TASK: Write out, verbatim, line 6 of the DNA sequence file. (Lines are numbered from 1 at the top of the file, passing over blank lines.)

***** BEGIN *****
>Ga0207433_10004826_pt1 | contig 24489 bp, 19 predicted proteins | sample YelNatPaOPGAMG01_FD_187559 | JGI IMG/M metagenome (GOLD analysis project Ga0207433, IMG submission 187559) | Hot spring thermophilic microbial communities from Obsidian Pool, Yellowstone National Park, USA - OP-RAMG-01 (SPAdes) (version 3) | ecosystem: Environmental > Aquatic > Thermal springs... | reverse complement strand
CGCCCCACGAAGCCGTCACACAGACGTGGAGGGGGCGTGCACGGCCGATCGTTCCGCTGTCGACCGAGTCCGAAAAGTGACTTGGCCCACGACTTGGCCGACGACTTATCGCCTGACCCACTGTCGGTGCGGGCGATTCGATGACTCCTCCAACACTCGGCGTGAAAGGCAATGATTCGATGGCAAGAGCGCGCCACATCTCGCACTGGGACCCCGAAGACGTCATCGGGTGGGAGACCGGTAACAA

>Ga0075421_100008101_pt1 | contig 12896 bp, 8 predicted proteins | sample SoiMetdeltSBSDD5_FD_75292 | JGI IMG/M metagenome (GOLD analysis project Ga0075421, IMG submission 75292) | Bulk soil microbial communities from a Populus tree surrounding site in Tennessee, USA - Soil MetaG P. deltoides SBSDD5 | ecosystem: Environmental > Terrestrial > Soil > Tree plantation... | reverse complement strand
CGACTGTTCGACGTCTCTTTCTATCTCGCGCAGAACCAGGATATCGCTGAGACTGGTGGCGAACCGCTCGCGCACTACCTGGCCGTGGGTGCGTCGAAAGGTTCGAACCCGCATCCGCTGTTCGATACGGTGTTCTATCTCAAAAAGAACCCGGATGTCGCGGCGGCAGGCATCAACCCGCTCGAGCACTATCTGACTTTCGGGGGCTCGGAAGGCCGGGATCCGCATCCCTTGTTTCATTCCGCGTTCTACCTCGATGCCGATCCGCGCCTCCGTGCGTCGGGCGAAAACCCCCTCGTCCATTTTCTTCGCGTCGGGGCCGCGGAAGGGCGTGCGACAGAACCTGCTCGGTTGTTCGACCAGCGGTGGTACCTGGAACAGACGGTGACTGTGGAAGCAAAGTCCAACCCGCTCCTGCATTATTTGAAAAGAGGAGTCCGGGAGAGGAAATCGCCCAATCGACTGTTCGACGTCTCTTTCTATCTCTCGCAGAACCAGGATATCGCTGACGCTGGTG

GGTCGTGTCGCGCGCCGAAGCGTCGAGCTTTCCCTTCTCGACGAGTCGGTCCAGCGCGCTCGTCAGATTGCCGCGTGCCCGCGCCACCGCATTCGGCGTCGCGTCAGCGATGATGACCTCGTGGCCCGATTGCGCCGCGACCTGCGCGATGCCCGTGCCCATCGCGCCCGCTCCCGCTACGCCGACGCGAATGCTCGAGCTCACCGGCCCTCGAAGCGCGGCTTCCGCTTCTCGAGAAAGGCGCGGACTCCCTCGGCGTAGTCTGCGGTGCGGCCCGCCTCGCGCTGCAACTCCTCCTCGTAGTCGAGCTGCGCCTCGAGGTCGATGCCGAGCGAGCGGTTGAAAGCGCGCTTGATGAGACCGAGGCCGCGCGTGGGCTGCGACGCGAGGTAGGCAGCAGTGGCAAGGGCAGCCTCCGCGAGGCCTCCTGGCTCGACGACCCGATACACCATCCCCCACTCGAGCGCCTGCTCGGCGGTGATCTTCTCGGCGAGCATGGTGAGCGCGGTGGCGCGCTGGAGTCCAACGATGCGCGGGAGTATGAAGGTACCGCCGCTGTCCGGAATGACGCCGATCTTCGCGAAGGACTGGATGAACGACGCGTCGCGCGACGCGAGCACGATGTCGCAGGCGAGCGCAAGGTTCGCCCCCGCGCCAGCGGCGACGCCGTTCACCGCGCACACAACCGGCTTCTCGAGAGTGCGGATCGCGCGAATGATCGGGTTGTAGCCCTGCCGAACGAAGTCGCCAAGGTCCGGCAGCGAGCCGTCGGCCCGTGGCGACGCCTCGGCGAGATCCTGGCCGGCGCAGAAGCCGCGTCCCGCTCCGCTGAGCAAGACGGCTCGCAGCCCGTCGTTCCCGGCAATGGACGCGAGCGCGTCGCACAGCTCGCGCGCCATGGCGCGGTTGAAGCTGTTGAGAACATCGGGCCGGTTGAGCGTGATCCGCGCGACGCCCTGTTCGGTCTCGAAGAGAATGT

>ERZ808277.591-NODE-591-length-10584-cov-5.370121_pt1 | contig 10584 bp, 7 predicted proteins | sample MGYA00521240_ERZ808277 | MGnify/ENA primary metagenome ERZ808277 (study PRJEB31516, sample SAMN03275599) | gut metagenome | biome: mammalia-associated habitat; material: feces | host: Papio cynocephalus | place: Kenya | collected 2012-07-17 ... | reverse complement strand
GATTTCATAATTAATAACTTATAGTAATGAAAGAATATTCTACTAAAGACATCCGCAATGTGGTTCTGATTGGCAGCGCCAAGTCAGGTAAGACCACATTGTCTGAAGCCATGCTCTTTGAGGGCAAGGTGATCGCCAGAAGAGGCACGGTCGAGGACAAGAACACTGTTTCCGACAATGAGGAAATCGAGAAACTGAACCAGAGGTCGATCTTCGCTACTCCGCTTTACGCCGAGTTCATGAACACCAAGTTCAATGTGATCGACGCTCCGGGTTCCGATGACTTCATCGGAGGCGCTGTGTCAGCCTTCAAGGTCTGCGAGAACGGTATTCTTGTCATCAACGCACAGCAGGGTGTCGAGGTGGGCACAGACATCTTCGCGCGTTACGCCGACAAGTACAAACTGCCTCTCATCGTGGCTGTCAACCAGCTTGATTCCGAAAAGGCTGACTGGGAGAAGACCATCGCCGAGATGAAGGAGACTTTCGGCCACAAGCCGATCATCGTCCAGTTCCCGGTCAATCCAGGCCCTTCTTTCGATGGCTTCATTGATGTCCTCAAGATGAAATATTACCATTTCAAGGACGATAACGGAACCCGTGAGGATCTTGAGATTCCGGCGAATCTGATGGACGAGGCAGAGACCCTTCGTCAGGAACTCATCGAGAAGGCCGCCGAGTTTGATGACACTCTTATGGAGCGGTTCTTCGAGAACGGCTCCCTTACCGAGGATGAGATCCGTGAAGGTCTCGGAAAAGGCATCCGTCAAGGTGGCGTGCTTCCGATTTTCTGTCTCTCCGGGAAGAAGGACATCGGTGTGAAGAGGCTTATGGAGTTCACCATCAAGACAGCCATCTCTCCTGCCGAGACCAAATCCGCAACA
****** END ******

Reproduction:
>ERZ808277.591-NODE-591-length-10584-cov-5.370121_pt1 | contig 10584 bp, 7 predicted proteins | sample MGYA00521240_ERZ808277 | MGnify/ENA primary metagenome ERZ808277 (study PRJEB31516, sample SAMN03275599) | gut metagenome | biome: mammalia-associated habitat; material: feces | host: Papio cynocephalus | place: Kenya | collected 2012-07-17 ... | reverse complement strand